Photo: Lys Arango for Action Against Hunger, Iraq 2017.
16 DAYS OF ACTIVISM AGAINST GENDER-BASED VIOLENCE
From November 25th, the International Day for the Elimination of Violence Against Women, and until December 10th, Human Rights Day, the 16 Days of Activism against Gender-Based Violence is a global campaign to galvanize action to end violence against women and girls around the world.
Violence against women is one of the biggest causes of injury and death to women worldwide, causing more deaths and disability for women ages 15 to 44 than cancer, malaria, traffic accidents and war. In other words, it’s an epidemic. The World Health Organization (WHO) estimated that 1 in 3 women worldwide have experienced physical or sexual violence in their lifetime.
However, violence against women goes beyond the physical. Violence can be physical, sexual, psychological. Violence can include limiting autonomy, decision-making power and access to certain resources.
For these 16 days, we are highlighting 16 different types of violence that women and girls experience beyond the physical.
You can take action against gender-based violence:
Day 4 – Violence Against Women is also: Limiting mobility and independence
In most developing countries, a person’s mobility is largely affected by their gender and cannot be solved solely through improved transportation infrastructure. Overcoming barriers to immobility demands a context-specific assessment of gender relations, poverty and cultural beliefs. In the face of violence and conflict, men possess greater geographical independence allowing them to seek new opportunities with more ease. Women are left behind with children and have difficulties balancing household duties with the need to travel. A survey conducted by Action Against Hunger found that 60% of female-headed households tended to work for their better-off neighbours, due to the restricted mobility.
Gender and mobility
Why do women tend to travel less? This question has several plausible explanations. According to the World Bank, women spend more time doing household work and are left with less time for leisure when compared to men. They therefore tend to make a greater amount of shorter trips. Their travel schedules are usually not flexible and accommodate for other obligations, such as childcare, cooking and part time employment. Their travel schedules also take into account alternative modes of transportation, as the transport sector poses a greater danger to women than to men. As women are more likely to be the target of assault and harassment, precautionary measures are common. The World Bank notes that non-motorized forms of transport are more common for women, both for work and non-work related activities.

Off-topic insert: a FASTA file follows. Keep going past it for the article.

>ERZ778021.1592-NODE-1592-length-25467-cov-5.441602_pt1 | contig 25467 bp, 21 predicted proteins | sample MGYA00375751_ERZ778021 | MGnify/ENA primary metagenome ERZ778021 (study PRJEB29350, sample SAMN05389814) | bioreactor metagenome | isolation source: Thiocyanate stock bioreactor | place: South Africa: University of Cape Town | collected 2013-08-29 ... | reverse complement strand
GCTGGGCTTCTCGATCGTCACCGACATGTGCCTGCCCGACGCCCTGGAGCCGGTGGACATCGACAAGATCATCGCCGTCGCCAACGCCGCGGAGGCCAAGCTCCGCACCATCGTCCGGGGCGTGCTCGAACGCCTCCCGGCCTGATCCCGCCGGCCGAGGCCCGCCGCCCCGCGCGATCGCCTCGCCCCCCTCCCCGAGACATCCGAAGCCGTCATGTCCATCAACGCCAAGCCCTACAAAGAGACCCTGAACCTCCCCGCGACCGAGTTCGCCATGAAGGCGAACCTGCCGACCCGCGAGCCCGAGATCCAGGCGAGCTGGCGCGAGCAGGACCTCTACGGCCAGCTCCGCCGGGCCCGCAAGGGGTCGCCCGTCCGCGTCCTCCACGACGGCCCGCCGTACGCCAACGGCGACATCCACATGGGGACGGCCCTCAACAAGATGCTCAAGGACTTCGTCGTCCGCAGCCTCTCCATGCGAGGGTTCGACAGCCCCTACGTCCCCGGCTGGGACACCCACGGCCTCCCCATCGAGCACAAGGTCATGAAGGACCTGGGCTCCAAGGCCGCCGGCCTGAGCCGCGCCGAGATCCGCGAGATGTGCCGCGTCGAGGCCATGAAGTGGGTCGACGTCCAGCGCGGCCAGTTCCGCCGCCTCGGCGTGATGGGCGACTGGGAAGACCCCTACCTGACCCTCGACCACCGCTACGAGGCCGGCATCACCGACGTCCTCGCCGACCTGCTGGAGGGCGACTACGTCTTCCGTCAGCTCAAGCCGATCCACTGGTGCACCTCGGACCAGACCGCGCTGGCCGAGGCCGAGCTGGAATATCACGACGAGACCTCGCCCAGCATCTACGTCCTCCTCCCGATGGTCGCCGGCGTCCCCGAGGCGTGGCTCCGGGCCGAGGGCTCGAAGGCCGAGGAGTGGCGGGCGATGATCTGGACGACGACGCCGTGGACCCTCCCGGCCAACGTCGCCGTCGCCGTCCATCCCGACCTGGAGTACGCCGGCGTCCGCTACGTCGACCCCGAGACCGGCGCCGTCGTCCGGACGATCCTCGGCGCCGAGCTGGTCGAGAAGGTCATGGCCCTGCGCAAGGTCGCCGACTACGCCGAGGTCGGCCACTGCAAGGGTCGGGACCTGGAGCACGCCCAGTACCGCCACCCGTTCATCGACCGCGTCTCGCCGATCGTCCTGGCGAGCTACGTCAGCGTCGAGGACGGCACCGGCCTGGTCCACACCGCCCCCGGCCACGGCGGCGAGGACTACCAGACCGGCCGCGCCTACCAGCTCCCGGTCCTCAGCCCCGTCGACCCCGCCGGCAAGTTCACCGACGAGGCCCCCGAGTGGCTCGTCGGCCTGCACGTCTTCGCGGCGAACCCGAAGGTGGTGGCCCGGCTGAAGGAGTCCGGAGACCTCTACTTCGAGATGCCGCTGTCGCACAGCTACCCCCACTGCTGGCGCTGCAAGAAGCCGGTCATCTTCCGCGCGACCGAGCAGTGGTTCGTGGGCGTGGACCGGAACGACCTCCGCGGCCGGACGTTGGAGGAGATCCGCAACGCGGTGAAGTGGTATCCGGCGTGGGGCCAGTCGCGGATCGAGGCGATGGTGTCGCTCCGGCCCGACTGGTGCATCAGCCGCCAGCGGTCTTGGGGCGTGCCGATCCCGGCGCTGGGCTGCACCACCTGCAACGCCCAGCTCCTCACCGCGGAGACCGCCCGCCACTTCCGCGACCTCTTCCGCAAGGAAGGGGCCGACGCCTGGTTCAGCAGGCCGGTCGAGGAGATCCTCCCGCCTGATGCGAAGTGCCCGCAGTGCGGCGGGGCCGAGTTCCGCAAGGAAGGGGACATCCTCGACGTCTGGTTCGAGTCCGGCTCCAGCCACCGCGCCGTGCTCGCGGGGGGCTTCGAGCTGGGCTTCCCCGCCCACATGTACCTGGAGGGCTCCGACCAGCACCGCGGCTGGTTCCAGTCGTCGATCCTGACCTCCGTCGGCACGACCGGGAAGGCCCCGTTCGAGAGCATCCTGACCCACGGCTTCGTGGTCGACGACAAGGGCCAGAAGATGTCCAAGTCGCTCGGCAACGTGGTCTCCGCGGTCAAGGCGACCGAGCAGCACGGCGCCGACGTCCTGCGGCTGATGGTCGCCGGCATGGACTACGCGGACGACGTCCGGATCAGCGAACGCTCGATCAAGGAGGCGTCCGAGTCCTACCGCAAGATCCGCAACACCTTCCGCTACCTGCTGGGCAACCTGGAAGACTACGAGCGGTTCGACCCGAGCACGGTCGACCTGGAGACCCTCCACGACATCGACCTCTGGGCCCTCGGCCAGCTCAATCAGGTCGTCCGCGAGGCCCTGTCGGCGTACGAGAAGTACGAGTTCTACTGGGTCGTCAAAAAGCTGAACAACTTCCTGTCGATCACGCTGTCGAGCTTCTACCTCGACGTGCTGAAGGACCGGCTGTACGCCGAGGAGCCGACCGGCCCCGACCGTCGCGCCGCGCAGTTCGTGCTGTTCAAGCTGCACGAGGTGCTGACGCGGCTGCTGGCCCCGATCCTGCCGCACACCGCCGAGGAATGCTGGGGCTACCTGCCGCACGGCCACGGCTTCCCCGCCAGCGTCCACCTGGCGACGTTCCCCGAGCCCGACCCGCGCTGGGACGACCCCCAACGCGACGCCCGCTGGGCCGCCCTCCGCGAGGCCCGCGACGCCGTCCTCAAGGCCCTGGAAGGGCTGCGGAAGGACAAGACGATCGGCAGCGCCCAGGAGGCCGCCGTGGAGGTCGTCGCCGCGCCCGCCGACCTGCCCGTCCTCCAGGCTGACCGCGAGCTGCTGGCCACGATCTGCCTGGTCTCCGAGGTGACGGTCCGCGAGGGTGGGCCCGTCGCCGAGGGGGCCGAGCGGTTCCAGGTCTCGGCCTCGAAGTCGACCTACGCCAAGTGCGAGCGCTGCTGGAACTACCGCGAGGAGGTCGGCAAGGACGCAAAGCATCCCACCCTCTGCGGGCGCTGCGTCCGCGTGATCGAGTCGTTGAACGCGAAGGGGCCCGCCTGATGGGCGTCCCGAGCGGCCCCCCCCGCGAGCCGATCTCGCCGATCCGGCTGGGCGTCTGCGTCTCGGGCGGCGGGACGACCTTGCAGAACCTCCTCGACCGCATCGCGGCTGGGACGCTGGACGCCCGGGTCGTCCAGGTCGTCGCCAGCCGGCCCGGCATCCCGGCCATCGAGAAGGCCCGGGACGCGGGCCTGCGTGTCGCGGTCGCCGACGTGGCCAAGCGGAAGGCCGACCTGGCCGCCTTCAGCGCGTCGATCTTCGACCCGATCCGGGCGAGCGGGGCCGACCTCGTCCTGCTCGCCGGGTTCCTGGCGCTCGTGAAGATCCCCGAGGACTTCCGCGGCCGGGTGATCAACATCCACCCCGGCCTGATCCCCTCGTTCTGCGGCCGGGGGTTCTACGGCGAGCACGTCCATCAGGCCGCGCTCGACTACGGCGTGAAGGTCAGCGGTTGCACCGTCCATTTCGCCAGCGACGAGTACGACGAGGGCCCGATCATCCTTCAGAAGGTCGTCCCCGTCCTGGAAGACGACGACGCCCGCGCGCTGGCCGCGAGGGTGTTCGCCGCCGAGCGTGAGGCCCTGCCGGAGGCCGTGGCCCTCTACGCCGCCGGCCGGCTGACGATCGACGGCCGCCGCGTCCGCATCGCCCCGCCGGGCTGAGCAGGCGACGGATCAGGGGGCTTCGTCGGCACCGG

The lack of mobility poses a significant risk to women, particularly those in rural areas. The chances of mortality are much higher for pregnant women in rural areas, due to the lack of access to timely healthcare services. In regions facing humanitarian crises, both mothers and their children are made vulnerable by the lack of access to timely and safe transport.
What is Action Against Hunger doing?
Action Against Hunger takes into account the barriers in physical mobility that restricts a woman’s access to services. In order to overcome this issue, we provide both inpatient and outpatient care. Outpatient care is generally for mothers and children in remote regions, with limited access to transport. Mobile teams have been set up in order to pay home visits and to treat patients on the spot.
Additionally, the Coverage Monitoring Network, an interagency initiative, is led by Action Against Hunger in partnership with several NGOs such as Save the Children and the Hellen Keller Foundation. This initiative sets out to gain a comprehensive understanding of the coverage of Action Against Hunger’s malnutrition programs. What does that mean? Through a set of monitoring and evaluation tools, as well as surveys conducted within rural communities, the initiative helps to reveal the barriers to the program’s coverage within a country-specific context.
Help us reach more people with our outpatient malnutrition clinics.